When Tacofino, a food truck service specializing in baja-inspired tacos decided to open a permanent location – named the Tacofino Commissary – the owners called on local design darling Omer Arbel. Departing from the trucks’ vibrant orange-and-teal palette, Arbel opted to pare back the East Vancouver interior to create a laid-back southwest vibe.
He incorporated locally salvaged wood slabs as extended communal tables, benches, stools and the bar top. White powder-coated steel tubes prop up the tables and stools, creating a miniature forest rising from the concrete floor. The walls are coated in white-painted burlap.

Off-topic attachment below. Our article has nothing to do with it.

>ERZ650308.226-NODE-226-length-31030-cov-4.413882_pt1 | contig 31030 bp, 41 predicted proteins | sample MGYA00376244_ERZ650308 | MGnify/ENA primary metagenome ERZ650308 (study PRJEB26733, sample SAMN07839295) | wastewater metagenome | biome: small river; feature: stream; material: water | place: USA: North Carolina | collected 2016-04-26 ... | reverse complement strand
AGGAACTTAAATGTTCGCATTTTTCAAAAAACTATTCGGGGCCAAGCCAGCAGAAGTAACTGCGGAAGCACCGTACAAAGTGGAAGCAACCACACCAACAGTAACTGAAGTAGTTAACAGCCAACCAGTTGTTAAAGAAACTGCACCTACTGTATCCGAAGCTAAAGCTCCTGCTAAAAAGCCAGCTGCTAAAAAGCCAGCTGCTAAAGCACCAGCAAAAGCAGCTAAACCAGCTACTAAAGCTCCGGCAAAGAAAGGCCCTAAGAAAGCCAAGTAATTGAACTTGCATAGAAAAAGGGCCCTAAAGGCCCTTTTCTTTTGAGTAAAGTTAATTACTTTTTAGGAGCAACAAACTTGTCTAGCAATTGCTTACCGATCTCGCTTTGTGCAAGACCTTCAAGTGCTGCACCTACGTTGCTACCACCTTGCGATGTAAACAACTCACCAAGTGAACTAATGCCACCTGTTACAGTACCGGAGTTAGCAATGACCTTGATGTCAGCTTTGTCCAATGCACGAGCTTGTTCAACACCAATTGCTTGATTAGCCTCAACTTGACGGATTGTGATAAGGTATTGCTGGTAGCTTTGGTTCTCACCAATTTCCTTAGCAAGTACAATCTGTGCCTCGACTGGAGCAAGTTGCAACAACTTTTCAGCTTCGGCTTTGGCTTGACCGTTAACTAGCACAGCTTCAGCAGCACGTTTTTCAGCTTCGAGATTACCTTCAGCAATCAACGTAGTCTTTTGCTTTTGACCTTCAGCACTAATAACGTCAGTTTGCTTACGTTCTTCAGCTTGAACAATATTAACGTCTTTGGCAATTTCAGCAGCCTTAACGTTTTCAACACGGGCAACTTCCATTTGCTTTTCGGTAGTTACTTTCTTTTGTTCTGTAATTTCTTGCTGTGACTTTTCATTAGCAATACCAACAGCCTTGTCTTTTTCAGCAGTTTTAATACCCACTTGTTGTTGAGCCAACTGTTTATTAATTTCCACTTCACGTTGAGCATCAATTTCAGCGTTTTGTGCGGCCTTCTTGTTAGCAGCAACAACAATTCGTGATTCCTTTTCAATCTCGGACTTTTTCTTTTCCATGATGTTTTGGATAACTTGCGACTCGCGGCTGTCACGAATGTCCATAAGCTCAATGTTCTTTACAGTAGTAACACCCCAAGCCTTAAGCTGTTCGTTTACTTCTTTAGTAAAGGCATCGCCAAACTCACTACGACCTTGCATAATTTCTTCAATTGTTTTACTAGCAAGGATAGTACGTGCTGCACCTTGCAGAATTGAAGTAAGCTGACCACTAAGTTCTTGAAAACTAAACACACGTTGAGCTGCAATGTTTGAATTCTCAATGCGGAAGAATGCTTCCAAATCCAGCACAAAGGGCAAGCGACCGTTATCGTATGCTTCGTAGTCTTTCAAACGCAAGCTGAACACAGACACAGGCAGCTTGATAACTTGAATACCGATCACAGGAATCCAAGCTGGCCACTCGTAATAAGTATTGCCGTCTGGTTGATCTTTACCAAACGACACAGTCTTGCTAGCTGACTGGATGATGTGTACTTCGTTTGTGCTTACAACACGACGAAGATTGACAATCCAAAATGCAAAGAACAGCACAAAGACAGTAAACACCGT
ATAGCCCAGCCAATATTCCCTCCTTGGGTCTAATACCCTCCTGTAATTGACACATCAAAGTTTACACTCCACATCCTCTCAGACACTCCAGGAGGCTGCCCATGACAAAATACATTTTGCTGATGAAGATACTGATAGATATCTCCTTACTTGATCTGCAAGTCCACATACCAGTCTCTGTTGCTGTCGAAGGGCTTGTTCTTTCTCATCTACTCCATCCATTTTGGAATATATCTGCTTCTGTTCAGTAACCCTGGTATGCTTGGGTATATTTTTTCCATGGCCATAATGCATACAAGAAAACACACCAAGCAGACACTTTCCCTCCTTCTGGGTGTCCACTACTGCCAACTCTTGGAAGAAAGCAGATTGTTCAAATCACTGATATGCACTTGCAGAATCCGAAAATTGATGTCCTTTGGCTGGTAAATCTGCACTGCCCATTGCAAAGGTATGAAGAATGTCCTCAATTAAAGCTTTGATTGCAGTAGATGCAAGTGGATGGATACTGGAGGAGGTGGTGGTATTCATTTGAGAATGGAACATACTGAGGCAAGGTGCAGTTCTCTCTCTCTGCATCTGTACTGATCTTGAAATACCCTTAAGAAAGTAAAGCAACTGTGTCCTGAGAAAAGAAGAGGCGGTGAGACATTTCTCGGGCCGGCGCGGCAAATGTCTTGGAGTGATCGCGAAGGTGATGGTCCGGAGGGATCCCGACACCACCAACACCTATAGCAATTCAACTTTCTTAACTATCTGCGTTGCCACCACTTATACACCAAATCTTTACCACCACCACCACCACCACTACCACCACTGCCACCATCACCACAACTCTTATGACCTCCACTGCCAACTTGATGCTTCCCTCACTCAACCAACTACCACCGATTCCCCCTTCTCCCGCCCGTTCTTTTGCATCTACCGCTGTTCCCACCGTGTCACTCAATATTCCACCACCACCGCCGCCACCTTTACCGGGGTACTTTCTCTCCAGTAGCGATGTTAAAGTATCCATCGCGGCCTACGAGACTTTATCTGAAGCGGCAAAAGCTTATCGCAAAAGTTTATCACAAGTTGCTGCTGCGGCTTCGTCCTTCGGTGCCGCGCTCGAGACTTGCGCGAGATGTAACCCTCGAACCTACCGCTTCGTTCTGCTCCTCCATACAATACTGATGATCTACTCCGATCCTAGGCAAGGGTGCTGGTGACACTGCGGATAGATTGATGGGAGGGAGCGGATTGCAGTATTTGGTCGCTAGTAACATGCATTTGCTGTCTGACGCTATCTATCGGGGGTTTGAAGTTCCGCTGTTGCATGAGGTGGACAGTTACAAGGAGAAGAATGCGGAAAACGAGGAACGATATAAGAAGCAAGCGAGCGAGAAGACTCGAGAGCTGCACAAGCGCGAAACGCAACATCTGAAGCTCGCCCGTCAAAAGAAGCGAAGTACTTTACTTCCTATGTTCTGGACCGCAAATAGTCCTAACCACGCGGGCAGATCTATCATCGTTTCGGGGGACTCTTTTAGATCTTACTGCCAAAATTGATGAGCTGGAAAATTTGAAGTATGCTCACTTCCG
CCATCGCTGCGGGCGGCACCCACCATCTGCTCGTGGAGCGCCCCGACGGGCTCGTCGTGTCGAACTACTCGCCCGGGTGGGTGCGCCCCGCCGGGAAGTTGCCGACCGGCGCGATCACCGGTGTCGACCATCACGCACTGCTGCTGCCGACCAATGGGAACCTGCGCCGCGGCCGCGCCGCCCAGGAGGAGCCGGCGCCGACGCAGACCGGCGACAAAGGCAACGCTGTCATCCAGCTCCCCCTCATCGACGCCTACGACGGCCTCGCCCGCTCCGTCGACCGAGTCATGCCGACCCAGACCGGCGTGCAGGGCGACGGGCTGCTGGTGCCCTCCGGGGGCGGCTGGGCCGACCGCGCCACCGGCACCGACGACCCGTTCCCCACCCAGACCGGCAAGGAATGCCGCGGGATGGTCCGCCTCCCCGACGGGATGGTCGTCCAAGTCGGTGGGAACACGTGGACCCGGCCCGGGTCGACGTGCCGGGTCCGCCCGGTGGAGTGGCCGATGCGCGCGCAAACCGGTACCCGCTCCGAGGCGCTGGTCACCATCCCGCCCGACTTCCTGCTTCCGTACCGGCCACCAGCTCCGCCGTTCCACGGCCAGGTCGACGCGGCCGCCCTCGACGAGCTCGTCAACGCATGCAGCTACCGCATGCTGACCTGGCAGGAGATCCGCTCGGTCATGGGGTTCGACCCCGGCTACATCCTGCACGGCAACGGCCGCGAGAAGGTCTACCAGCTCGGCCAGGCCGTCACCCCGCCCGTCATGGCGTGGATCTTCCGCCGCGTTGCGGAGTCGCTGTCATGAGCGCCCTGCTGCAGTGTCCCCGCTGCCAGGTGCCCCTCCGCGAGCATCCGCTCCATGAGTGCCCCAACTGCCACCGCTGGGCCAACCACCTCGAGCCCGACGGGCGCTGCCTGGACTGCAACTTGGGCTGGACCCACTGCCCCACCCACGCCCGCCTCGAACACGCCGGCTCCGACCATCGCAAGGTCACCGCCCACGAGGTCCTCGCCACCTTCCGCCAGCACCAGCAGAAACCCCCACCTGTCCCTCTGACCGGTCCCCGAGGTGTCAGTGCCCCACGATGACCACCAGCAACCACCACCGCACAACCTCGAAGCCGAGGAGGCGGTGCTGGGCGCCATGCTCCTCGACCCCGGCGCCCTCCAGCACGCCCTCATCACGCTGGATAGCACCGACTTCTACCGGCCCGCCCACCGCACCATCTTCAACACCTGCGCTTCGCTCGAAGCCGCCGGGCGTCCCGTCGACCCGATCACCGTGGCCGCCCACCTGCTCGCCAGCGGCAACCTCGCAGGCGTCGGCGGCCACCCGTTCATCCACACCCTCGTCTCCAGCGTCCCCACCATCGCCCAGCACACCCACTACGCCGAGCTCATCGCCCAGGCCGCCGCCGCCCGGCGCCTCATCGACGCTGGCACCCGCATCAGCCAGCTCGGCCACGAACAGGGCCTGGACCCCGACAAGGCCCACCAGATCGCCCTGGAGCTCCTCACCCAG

But it’s Arbel’s sweeping chandelier that steals the scene. Made by Bocci (Arbel’s lighting design company) the piece consists of dozens of illuminated globes that double as planters. In the glass-blowing process used to create the 38 Series, anywhere from three to five white cavities – often colliding with each other – are randomly inserted. Each sphere, then, contains up to three lighting elements and two cavities deep enough to house dirt and cacti.
To enhance this eye-catching display, the installation is strung from stiff copper tubing, which playfully tangles and crinkles. Also filled with fauna, simple white vases interspersed throughout the installation are held in place by the same copper tubes. The dramatic treatment speaks to Arbel’s intention for the interior: to create a series of stratified horizontal layers that a guest disrupts as he or she makes their way through the room.